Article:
Last updated: 04/30/2019
Author: Addictions.com Medical Review
Reading Time: 3 minutes
Heroin is a highly addictive drug, one that can devastate a person’s entire life when abused frequently. If you have been abusing heroin, or have a loved one who is, treatment is especially necessary and can mean the difference between life and death.
How Does Heroin Addiction Treatment Work?
Heroin addiction needs to be treated in a professional rehab environment. First, patients normally need to be weaned off their dependence on the drug. According to the National Library of Medicine, opioid withdrawal is not usually life threatening, but it can be extremely painful. Therefore, most patients will be given medication to slowly end their dependence on the drug. In other cases, maintenance can be a more beneficial choice.
In heroin addiction treatment, you will learn ways to avoid further abuse as well as how to recognize and avoid your triggers and how to cope with stress and cravings. Choosing to seek professional treatment will ensure that you will have a safer withdrawal period as well as learn the skills you will need to create a stronger recovery.
What Methods Are Used in Heroin Addiction Treatment?
Many different methods may be used in heroin addiction treatment. In most cases, a combination of medications and behavioral therapies are helpful to those attempting to overcome this serious disease.
- According to the National Institute of Health, “Methadone remains an effective treatment option” for heroin addiction. Some patients are weaned off the drug early in order to go through medically assisted detox, but methadone maintenance is another option for heroin rehab. You can often stay on methadone for as long as necessary in order to manage your symptoms and live your life.
- Buprenorphine is another medication that can be used in detox or as a management drug. Instead of having to go to a clinic every day like in the case of methadone, those who take buprenorphine can get the drug from a doctor’s office (Substance Abuse and Mental Health Services Administration).
- Naltrexone is another medication option for heroin rehab, but because the drug causes severe effects in those who relapse back to opioid abuse, many people refuse to take it.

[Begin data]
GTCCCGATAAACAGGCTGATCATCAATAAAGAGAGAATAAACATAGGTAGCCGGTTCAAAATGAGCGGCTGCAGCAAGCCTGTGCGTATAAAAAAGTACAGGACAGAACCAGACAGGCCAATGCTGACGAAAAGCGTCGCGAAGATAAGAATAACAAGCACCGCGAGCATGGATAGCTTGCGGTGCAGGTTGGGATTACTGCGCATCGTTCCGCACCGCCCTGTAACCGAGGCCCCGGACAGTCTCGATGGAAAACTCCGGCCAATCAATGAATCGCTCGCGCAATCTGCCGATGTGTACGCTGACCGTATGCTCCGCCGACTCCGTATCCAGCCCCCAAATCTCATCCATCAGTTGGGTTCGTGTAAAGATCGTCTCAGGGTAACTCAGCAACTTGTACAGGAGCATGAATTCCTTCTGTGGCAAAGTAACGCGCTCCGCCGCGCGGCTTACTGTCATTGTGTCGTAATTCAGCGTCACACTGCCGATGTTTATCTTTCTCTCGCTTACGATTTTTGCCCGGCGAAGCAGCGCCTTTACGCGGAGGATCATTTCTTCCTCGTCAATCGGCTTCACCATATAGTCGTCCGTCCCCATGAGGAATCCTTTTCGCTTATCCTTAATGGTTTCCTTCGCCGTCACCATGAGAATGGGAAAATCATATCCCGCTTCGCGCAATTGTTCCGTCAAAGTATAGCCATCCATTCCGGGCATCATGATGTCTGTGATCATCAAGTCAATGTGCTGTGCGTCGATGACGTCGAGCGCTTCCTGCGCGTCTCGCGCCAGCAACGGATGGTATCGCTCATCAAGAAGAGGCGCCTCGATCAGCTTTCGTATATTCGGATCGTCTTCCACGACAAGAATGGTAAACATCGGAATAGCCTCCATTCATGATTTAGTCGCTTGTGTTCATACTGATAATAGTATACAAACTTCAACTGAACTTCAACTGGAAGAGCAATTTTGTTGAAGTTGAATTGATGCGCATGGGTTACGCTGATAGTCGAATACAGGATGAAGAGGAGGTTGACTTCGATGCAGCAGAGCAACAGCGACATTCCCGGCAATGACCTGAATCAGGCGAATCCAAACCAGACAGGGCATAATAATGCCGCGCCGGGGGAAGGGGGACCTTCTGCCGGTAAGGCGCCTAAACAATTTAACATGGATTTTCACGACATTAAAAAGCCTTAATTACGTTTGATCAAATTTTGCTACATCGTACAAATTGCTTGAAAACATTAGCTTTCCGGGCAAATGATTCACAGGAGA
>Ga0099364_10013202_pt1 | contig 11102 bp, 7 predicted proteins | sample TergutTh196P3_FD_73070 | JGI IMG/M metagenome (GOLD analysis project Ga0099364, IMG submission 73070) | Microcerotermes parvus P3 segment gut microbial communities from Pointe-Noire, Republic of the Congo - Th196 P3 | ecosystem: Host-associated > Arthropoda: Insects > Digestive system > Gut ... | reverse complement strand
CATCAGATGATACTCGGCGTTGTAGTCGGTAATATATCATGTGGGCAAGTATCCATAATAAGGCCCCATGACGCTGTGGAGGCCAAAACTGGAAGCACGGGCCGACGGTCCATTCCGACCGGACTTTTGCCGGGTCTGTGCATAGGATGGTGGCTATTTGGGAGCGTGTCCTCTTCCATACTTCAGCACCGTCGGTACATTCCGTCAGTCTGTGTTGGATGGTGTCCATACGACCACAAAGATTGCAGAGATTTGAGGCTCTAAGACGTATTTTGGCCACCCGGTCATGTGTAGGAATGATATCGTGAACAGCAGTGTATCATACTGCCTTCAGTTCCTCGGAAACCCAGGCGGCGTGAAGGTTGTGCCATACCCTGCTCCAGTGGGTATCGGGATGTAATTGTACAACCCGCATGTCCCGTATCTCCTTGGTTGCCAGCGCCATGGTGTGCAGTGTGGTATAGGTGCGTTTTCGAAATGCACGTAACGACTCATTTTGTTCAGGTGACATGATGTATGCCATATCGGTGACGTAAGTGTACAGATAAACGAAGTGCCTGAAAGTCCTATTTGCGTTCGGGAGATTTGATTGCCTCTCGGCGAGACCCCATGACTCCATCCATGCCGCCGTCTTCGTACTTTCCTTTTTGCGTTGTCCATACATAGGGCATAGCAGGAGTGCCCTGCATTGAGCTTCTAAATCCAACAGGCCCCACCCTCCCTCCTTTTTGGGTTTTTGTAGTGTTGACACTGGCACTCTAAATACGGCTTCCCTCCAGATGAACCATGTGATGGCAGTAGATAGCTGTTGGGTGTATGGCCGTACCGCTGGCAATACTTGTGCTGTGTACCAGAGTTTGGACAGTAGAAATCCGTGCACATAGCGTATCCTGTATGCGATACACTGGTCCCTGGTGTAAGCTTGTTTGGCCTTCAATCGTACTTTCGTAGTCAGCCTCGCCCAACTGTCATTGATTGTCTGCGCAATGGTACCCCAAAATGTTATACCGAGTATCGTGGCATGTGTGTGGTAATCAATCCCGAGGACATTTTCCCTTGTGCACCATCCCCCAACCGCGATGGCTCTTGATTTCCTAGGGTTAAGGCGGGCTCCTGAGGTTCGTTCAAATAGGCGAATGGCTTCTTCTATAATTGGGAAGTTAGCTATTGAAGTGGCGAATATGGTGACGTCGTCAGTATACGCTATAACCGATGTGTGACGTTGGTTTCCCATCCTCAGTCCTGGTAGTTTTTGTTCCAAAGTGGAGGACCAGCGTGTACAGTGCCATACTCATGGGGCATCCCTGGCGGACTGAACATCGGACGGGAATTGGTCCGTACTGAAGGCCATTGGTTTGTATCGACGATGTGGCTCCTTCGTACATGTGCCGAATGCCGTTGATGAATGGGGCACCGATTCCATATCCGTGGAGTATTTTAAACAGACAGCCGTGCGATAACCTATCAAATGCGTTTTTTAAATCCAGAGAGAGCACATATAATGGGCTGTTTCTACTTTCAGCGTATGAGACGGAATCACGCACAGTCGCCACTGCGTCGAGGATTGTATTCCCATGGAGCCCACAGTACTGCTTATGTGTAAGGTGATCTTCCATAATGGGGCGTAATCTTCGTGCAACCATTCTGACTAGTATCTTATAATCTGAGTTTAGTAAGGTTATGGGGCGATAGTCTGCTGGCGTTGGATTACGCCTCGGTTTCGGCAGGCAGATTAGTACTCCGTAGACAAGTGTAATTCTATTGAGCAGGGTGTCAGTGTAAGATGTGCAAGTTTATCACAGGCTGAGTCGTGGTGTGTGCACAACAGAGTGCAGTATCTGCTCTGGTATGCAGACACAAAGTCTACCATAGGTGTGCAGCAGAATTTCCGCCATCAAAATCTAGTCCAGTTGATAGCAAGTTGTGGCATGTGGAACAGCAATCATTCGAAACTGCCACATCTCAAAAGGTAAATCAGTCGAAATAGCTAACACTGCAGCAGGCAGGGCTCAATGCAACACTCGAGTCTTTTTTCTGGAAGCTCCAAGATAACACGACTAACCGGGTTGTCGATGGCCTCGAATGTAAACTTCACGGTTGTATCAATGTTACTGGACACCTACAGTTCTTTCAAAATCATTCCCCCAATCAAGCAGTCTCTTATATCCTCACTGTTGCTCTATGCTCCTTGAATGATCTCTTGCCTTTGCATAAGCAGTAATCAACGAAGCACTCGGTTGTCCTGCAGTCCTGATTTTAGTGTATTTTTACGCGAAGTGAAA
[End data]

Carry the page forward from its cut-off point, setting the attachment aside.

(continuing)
- Cognitive-behavioral therapy (CBT) helps change the way a person sees their heroin abuse. It can also treat comorbid disorders that often occur with drug abuse.
- Contingency management reestablishes the brain’s relationship with beneficial rewards, as patients who submit clean drug tests receive vouchers and other prizes.
- Group therapy can give patients the ability to meet other people who are dealing with the same issues they are and to benefit from social support.
Depending on your needs, you and your doctor can create the treatment plan that works best for you.
Inpatient vs. Outpatient Care
In most cases, inpatient care can be more helpful to those with severe addictions and who are suffering from other issues (comorbid mental disorders, medical problems, etc.). Many people choose methadone maintenance in the form of outpatient treatment, though, so it depends highly on your specific situation. We can also help you determine if inpatient or outpatient care is likely to be better for your recovery.
Do I Need Heroin Rehab?
If you have been abusing heroin consistently, you should absolutely seek help. According to the Center for Substance Abuse Research, heroin is a highly addictive drug that is considered to be one of the most dangerous substances of abuse, labeled Schedule I. Those who abuse heroin often experience severe psychological and physical health issues, and even one large dose can be fatal. But the more you abuse heroin, the more likely you are to lose control of that abuse. Even if you have only been using the drug for a short time, you should seek treatment in order to safely recover from this issue.